How to Get Your KiwiSaver Dialled In
By Simon O’Neill
There are three keys for dialling in your KiwiSaver perfectly: the tax rate you have (based on an income scale), the contribution rate you have and the type of fund/s you’re in. Getting these right for you and your current circumstances can make a huge difference.
Firstly, the bigger picture to consider is when you’re going to withdraw your KiwiSaver funds. Is it for the deposit on your first home? Or for when you retire or face financial hardship or perhaps permanently emigrating overseas? This helps to feed into your decisions around the three keys of how your KiwiSaver is set up.
Fund Type: If you, like me when I signed up in 2007, did not have a conversation with an adviser or the KiwiSaver provider itself, it’s very likely that when you signed up, you were put in the Conservative (default) fund. Good thing is, you’re in KiwiSaver and if you’ve been in 3+ years you’ll be eligible to withdraw a chunk of those funds for your first home. What you may find frustrating is, if you’re in the default fund, your KiwiSaver balance will be significantly less than if you were in a Balanced or Growth fund.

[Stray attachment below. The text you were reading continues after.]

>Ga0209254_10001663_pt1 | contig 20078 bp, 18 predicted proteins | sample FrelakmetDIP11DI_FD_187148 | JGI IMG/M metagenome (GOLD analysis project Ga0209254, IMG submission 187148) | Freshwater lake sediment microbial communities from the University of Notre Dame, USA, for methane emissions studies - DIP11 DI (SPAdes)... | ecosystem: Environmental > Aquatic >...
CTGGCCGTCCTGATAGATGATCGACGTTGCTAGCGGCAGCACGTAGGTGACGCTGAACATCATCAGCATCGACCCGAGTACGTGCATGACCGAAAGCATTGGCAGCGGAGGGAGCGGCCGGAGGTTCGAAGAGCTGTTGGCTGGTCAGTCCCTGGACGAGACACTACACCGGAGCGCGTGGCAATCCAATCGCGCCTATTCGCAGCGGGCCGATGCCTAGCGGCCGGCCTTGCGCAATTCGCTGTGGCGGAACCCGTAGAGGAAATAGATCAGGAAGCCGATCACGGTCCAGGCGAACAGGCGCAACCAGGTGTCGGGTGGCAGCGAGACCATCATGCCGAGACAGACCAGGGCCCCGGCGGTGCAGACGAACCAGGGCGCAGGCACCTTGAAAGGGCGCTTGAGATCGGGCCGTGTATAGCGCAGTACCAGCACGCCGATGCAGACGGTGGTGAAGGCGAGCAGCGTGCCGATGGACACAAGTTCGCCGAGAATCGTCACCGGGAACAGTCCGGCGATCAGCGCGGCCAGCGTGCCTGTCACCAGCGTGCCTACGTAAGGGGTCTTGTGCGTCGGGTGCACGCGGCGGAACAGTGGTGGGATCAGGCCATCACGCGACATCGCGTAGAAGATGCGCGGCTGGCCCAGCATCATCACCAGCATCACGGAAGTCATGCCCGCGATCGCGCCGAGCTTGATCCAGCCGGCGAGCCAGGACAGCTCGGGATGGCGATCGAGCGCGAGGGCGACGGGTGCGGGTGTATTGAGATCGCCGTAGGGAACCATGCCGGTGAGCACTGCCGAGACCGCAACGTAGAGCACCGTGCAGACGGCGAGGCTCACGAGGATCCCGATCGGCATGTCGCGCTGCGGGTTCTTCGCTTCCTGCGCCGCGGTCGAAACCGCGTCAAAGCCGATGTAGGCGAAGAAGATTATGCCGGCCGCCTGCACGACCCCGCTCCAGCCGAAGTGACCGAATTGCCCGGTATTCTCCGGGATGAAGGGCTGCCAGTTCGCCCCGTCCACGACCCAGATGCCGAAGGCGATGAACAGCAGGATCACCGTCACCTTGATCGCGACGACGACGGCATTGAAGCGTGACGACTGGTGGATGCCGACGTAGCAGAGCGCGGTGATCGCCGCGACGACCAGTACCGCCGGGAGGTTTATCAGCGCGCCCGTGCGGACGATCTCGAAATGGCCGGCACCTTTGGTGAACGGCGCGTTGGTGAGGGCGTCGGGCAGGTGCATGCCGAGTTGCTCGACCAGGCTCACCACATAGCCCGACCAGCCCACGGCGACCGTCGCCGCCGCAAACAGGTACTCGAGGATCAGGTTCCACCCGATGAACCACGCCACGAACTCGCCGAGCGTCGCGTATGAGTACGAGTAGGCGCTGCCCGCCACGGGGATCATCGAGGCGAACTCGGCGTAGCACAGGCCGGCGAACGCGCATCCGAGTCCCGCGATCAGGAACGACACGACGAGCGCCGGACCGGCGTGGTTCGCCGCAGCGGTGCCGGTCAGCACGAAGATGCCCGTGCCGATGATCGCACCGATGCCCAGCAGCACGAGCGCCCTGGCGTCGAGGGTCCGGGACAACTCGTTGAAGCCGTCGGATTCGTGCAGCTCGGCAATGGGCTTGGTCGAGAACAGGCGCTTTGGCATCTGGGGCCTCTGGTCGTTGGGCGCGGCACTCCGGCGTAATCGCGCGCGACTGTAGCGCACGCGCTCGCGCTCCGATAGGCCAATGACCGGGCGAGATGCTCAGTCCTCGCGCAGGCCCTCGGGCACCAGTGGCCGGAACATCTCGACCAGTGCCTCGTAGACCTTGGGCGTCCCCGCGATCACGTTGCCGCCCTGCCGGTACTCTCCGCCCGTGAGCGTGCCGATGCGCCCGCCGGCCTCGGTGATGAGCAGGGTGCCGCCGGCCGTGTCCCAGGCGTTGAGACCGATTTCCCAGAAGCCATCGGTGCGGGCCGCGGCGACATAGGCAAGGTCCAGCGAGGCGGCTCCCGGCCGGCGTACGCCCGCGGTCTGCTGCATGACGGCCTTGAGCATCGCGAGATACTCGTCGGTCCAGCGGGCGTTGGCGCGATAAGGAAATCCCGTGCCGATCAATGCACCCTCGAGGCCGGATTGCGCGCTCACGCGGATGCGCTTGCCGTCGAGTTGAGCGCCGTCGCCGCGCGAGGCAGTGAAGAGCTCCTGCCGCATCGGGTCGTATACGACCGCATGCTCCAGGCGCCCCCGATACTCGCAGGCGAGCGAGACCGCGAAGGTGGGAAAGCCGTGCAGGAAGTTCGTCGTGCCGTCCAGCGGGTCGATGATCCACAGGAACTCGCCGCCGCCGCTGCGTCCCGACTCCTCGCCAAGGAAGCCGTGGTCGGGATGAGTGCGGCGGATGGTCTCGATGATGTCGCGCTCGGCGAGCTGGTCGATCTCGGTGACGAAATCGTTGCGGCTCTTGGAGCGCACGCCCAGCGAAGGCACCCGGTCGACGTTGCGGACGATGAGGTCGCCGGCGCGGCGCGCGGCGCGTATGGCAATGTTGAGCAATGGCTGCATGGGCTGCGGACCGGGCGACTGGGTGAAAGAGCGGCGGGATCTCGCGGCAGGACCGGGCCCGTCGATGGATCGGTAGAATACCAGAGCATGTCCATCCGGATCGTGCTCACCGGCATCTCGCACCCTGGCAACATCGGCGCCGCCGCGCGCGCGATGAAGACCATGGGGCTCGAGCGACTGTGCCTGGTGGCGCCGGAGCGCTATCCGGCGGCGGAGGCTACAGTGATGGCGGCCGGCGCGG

So, is there ever a time to have (or switch) your funds to Conservative (low risk)? Yes, this would typically be when you’re approaching the time when you want to withdraw from the provider and use your KiwiSaver funds, for example, towards your first-home deposit.
In 2020, with Covid-19, KiwiSaver funds took a hit. Some rode that out and have found the funds, in many cases, have bounced back. Some, at the time, locked in those losses and never switched back from Conservative and are not currently reaping the benefits. Your provider (or Adviser) will be able to talk you through these details and also assist in making the adjustments for you and advise if you’re on track to get the full Member Tax Credits from the government, more on that next …
Contribution Rate: This is where there is “free money” up for grabs! For every dollar you put into your KiwiSaver account the government puts in 50 cents - capped at $521.43 a year. So, to get the full $521.43, you need to have put in at least $1042.86 each year. If you’re self-employed and don’t get an employer contribution, this works out at putting in $20 a week.
You can still get some of the free money - the government matches 50 cents for every dollar you put in. But if you’re able to top up your KiwiSaver account with a lump sum and reach the full $1042.86 before 30 June each year even better - that way you’ll get the full $521.43.
Tax Rate: Like any financial investment, your profits in KiwiSaver will be taxed, so you do need to make sure you’re on the right PIR (prescribed investor rate) tax rate. You can double check this rate by using the calculator on the IRD’s myIR online platform or talking to your friendly Velocity Adviser.
Simon O’Neill is a Registered Financial Adviser with Velocity Financial. No investment decision should be taken based on the information in this blog alone. A disclosure statement is available free of charge upon request.